Hernán Di Leo, ELT manager at Prometeon, is quoted in a article in Argentina's Clarin Economica as saying, "I have been in charge of recycling the tires we sell for six months. I initially believed it would be a task, but I became deeply immersed and found a wonderful activity."

Prometeon is Argentina's largest distribution network, with over 1,100 people and about 120 points of sale.

Although it must be made clear that the procedure only accepts high-quality tires, "the reuse of tires is a crucial to the sustainability of the business," adds Di Leo. And he adds that "a tyre requires at least 250 years to biodegrade," according to estimates.

Other supplementary possibilities exist, such as tyre repair through retreading techniques. But even after retreading, a tire's usable life eventually expires. Because of this, Prometeon established its ELT Program, which entails repurposing recycled tire parts into things like playground equipment for kids, artificial turf for soccer fields, and energy sources for businesses in the cement sector.

"The tire is an oil derivative, and in order to change it into something else, it must be broken down. Then it might be something different," said Di Leo.

"At this time, the Prometeon ELT program has already shipped just over 600 tons of goods to businesses like Holcim, Worms, and Regomax, each of which benefits from the ELT program in their respective industries." He goes on to say that everything is free. Regomax manufactures artificial grass granules domestically and also exports them. Unfortunately, Holcim is the only company in Argentina using the powder as an excellent fuel for its kilns, and it only has two kilns.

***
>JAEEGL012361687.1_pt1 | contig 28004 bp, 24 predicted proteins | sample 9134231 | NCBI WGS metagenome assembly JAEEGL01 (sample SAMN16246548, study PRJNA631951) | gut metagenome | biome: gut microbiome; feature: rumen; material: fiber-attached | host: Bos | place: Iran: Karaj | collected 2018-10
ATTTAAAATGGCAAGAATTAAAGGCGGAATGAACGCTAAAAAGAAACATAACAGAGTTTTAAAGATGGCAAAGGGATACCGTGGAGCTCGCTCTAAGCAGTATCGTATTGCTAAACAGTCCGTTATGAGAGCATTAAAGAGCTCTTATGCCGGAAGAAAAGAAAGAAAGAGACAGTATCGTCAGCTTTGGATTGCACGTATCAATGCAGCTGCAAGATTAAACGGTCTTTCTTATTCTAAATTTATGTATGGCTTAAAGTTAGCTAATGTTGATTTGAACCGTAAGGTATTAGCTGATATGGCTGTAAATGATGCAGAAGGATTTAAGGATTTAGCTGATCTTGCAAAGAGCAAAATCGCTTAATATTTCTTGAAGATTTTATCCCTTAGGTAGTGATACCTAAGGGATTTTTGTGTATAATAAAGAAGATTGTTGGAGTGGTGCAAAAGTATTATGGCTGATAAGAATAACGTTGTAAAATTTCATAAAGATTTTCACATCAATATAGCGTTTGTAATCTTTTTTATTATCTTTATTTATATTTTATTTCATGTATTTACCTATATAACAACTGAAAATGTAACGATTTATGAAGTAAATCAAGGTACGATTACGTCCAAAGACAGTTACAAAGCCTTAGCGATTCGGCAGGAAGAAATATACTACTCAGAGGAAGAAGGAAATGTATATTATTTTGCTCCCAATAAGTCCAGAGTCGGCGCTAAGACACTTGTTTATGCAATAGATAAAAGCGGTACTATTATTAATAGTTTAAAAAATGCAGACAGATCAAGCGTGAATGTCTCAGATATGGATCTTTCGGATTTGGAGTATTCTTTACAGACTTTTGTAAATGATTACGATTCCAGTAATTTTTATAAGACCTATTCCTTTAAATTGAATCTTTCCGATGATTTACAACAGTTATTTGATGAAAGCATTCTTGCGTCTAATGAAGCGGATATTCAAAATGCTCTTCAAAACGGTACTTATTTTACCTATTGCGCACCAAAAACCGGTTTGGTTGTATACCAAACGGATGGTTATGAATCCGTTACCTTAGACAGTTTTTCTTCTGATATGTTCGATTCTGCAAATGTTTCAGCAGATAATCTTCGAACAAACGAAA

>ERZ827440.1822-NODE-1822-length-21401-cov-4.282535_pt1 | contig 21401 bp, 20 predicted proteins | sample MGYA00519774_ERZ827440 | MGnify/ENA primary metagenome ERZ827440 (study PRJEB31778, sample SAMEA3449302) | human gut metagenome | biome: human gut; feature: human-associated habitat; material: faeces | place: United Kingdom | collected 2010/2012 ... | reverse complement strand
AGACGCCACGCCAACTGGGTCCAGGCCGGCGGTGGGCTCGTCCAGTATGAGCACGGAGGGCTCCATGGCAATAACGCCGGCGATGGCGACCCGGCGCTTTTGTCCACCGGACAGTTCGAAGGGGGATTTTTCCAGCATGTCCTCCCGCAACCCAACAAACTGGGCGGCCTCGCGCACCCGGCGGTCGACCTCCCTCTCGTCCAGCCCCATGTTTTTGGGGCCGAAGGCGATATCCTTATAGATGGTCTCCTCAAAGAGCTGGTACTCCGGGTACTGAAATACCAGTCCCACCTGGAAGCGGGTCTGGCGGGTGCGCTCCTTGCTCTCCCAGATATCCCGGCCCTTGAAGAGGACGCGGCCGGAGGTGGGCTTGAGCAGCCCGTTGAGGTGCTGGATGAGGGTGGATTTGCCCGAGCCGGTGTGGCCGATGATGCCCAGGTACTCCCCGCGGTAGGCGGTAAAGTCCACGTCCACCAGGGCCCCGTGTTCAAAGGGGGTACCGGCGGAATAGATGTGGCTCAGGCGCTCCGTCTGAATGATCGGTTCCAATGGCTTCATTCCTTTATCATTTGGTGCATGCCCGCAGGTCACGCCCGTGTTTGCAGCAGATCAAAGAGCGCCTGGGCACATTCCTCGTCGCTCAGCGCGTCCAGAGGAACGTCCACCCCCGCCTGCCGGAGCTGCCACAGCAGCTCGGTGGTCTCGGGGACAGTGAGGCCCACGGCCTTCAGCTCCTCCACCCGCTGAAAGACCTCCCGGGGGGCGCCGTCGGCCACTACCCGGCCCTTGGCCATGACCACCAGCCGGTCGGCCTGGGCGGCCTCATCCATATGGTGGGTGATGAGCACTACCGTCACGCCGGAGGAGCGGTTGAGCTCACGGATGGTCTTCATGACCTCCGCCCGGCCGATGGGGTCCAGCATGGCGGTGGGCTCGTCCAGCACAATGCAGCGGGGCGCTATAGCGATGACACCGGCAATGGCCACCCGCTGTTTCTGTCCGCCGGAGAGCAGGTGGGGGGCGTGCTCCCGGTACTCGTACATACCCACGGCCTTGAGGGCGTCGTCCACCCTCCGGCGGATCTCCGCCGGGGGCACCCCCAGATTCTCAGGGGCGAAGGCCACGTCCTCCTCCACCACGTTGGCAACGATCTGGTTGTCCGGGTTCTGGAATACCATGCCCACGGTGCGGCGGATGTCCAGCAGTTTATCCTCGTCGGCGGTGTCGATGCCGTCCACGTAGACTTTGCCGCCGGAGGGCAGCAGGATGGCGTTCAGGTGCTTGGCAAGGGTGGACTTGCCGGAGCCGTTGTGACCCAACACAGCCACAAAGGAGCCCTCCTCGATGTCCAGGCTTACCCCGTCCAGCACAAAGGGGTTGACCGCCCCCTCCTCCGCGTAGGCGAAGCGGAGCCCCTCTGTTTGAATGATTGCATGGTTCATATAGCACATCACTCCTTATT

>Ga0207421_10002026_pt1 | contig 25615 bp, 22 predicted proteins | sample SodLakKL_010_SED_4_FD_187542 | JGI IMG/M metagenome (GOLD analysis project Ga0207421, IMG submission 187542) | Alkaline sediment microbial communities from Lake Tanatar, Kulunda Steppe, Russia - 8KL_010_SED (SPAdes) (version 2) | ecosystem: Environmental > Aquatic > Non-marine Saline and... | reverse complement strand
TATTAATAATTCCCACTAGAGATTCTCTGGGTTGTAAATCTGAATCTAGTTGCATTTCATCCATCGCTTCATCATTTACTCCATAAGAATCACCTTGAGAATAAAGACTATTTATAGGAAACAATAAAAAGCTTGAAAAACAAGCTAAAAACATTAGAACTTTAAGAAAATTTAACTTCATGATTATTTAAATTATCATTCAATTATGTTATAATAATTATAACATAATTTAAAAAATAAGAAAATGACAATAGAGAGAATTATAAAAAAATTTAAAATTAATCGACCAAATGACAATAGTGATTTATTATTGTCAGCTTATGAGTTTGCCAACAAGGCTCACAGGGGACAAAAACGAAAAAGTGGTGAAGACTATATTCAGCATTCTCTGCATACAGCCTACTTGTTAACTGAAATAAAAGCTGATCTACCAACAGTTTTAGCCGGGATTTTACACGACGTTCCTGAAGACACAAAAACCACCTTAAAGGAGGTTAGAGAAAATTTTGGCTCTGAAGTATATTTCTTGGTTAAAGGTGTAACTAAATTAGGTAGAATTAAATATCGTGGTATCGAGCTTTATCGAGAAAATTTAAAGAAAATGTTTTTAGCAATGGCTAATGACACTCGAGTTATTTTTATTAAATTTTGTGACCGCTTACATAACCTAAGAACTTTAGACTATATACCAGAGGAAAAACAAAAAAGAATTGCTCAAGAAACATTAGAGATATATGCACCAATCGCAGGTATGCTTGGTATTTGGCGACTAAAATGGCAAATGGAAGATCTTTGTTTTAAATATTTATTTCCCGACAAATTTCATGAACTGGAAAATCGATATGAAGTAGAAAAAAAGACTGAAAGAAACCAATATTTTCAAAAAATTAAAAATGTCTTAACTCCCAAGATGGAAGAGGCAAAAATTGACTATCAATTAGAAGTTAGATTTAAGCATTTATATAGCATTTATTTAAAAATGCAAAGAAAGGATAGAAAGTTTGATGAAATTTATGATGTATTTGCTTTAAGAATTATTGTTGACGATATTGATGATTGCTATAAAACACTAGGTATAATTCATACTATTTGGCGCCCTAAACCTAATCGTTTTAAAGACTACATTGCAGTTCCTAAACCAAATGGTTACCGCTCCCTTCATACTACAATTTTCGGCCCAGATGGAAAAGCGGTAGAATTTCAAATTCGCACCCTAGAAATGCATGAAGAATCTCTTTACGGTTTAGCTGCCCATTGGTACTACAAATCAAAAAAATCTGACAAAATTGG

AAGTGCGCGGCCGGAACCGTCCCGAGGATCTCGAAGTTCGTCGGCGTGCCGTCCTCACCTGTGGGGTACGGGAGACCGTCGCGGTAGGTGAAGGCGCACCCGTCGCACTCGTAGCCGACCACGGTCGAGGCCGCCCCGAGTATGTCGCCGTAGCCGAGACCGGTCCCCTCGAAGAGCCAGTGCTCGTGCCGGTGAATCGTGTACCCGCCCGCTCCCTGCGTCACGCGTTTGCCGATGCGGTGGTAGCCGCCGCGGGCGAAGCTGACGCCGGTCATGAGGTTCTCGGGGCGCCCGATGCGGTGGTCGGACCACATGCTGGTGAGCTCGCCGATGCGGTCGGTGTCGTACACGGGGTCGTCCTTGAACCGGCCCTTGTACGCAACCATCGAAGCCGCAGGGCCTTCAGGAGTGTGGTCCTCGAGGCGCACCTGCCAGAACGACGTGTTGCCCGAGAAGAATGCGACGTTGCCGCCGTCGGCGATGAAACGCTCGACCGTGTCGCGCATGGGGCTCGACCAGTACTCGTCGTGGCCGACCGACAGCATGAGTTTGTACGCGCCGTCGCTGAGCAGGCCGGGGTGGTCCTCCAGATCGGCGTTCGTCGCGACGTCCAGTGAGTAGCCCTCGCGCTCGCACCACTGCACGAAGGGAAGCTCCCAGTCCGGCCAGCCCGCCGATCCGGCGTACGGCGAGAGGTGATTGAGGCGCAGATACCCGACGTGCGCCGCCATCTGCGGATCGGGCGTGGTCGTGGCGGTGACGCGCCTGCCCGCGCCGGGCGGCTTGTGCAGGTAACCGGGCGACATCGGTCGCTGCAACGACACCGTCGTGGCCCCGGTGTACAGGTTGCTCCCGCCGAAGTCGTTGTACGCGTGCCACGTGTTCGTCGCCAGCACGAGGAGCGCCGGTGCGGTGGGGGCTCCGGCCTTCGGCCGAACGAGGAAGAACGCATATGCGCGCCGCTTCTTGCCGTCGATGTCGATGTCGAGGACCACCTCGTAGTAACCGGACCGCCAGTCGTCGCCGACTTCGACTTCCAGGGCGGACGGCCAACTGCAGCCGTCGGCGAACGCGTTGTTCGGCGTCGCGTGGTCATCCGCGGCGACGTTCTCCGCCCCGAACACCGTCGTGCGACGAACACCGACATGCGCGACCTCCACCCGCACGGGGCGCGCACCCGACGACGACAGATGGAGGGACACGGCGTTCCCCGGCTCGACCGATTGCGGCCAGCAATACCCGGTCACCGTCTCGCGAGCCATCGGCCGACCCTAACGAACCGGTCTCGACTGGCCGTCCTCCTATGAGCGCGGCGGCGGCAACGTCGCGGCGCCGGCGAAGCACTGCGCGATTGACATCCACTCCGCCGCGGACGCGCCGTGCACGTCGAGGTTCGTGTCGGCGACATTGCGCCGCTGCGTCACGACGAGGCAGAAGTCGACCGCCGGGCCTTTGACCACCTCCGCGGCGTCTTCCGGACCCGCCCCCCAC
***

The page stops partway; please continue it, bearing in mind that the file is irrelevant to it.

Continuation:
Although the idea appears to be incredibly advanced, it actually demonstrates how outdated Argentina's law is.

"Extended Responsibility Laws, which are ineffective in Argentina, exist in other South American nations. According to EPR law, each company is required to declare the eventual destination of each tire it manufactures. They exist, among others, in countries like Brazil, Ecuador, and Uruguay.

"What we did was anticipate a step that, in our opinion, is just and essential, and we accomplished it with the help of our entire network of distributors. We seek out technology partners for our products' ultimate use, but the reality is that we are very happy with our accomplishments. When you consider that a business tire typically weighs around 55 kilos, the potential damage that millions of these items could do to the environment is astounding."

Article by Clarin Economica.